Give the Miami Dolphins credit for trying to upgrade the running back position this offseason. Miami was in the running for Dalvin Cook before he signed with the New York Jets and has interest in dealing for Jonathan Taylor amid his standoff with the Indianapolis Colts. Trading for Taylor is still a possibility, but the star back is on the PUP list and will be sidelined for the first four games.
Do the Dolphins even need a featured back like a Cook or Taylor? Miami is 25th in the NFL in rushing average, 22nd in rushing touchdowns, and 19th in yards per carry. This was with two players returning who averaged 4.9 yards and 4.7 yards per carry, respectively, last season. It didn’t help the Dolphins affected those numbers by averaging just 22.9 carries per game (31st in NFL), making the franchise go six consecutive seasons without a 1,000-yard rusher — tied for the fourth-longest drought currently in the NFL.
While the Dolphins likely won’t have a 1,000-yard rusher this season, Mike McDaniel’s rushing attack should thrive with a running back-by-committee approach in Year 2. The Dolphins have an impressive stable of backs to use throughout the year.
The leading rusher on the Dolphins last season, Mostert put up a respectable 181 carries for 891 yards and three touchdowns in 2022 (averaging 4.9 yards per carry). He started 14 games and 70.25 yards per game, averaging 6.2 yards per carry. Miami’s rushing attack was significantly hindered when Mostert was inactive for the playoff loss to Buffalo (the game Skylar Thompson started).
Mostert is the lead back in the committee approach, but he won’t be getting the bulk of the touches every week.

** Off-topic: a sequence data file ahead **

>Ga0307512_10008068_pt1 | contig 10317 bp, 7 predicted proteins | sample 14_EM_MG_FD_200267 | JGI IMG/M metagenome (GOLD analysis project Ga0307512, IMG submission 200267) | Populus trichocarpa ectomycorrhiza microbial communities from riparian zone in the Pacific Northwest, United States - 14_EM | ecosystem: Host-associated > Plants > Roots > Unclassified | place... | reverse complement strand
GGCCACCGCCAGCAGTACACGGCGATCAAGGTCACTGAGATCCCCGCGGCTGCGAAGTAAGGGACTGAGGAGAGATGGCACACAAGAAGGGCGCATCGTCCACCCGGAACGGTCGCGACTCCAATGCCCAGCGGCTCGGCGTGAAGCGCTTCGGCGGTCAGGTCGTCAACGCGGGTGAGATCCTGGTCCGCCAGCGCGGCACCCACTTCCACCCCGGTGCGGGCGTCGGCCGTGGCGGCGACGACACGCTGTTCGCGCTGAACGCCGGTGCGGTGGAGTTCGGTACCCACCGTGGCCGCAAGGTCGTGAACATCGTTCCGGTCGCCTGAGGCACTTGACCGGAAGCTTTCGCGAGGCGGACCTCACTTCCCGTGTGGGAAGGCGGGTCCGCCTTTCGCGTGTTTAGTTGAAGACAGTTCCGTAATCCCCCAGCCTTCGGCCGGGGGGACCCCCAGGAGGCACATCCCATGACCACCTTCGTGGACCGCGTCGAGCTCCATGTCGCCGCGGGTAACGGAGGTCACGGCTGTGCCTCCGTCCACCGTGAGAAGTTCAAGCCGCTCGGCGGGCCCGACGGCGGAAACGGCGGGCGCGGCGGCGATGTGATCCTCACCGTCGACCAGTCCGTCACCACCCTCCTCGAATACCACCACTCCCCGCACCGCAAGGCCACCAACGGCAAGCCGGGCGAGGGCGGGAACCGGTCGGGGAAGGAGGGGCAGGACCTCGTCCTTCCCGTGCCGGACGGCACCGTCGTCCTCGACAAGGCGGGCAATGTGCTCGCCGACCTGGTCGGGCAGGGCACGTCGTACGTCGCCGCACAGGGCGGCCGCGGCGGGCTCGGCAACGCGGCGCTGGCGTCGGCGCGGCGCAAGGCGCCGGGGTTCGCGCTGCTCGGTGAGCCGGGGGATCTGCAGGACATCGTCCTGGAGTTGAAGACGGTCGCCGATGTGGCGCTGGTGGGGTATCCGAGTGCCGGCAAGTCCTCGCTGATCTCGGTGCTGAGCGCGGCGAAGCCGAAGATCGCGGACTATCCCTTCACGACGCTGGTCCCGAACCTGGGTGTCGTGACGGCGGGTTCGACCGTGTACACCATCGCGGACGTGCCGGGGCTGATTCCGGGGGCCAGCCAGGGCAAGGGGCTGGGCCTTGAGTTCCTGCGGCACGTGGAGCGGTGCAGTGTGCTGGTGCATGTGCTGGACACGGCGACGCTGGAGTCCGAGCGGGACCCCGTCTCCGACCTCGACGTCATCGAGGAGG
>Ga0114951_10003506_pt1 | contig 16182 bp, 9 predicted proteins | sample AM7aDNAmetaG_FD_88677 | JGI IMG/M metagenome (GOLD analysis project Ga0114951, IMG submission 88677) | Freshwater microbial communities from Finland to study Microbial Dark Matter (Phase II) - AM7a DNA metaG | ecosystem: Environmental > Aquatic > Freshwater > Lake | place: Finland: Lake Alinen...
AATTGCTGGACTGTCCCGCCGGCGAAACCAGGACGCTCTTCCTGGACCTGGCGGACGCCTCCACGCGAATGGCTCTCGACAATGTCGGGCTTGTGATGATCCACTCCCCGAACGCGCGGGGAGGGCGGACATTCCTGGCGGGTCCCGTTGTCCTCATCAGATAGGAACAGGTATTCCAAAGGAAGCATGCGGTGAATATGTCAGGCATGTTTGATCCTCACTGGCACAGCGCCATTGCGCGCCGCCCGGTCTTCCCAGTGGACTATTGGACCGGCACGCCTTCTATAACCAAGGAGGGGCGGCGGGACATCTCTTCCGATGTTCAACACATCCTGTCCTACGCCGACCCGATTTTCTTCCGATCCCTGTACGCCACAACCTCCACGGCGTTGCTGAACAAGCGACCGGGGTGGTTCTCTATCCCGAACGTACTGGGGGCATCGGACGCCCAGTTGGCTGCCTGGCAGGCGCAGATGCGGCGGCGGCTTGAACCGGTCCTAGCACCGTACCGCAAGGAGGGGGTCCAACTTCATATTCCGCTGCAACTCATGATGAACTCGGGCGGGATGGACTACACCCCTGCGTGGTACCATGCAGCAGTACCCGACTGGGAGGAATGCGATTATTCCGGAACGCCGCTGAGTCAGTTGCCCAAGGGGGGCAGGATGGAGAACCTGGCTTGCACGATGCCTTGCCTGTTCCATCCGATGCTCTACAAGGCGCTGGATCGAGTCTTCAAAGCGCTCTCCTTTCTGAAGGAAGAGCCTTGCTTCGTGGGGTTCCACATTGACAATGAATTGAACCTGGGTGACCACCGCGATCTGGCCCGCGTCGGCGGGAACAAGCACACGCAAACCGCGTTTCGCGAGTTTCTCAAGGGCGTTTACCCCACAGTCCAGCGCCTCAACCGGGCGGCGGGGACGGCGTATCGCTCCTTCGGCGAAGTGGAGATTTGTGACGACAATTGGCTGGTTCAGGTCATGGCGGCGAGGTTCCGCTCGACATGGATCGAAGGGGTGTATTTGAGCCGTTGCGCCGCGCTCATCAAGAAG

The Dolphins acquired Wilson at the trade deadline last season, reuniting him with McDaniel. Wilson played eight games in Miami, finishing with 84 carries for 392 yards and three touchdowns (4.7 yards per carry). Over the final three games, he had 40 carries for 154 yards and a touchdown (3.8 yards per carry).
Wilson, who Miami re-signed this offseason, is likely best suited to complement Mostert, as he’s averaged 10.5 carries per game since arriving to Miami. Mostert averaged 10.0 in that stretch, so there should be a fairly even distribution.
The third-round rookie will add some explosiveness to the running game, even with a shoulder injury that kept him out most of the preseason. He has the highest ceiling of this group, and his 4.32 40-yard dash at the combine is nothing to scoff at.
The Dolphins will ease Achane into the rushing attack, but don’t be shocked if he’s the back getting the most touches in the second half of the year. If Achane can stay healthy, he’s a home run threat in the zone-run scheme.
Ahmed only had 12 carries for the Dolphins last season despite playing 12 games. He’s at the bottom of the depth chart, but will be relied upon at some point with the injury history of Mostert and Wilson. Ahmed just isn’t a high-volume back, but provides excellent depth for a group that needs it.
An undrafted rookie, Brooks finished with 22 carries for 104 yards and two touchdowns in the preseason — highlighted by a 52-yard rushing touchdown. The Dolphins felt highly enough of Brooks to keep him on the 53-man roster, likely due to his two-touchdown showing in the preseason finale.
At 6-1, 223 pounds, Brooks beat out Myles Gaskin for the roster spot. The Dolphins could use Brooks as a short-yardage back, given the lack of physical backs on the roster. Brooks has a role in this offense.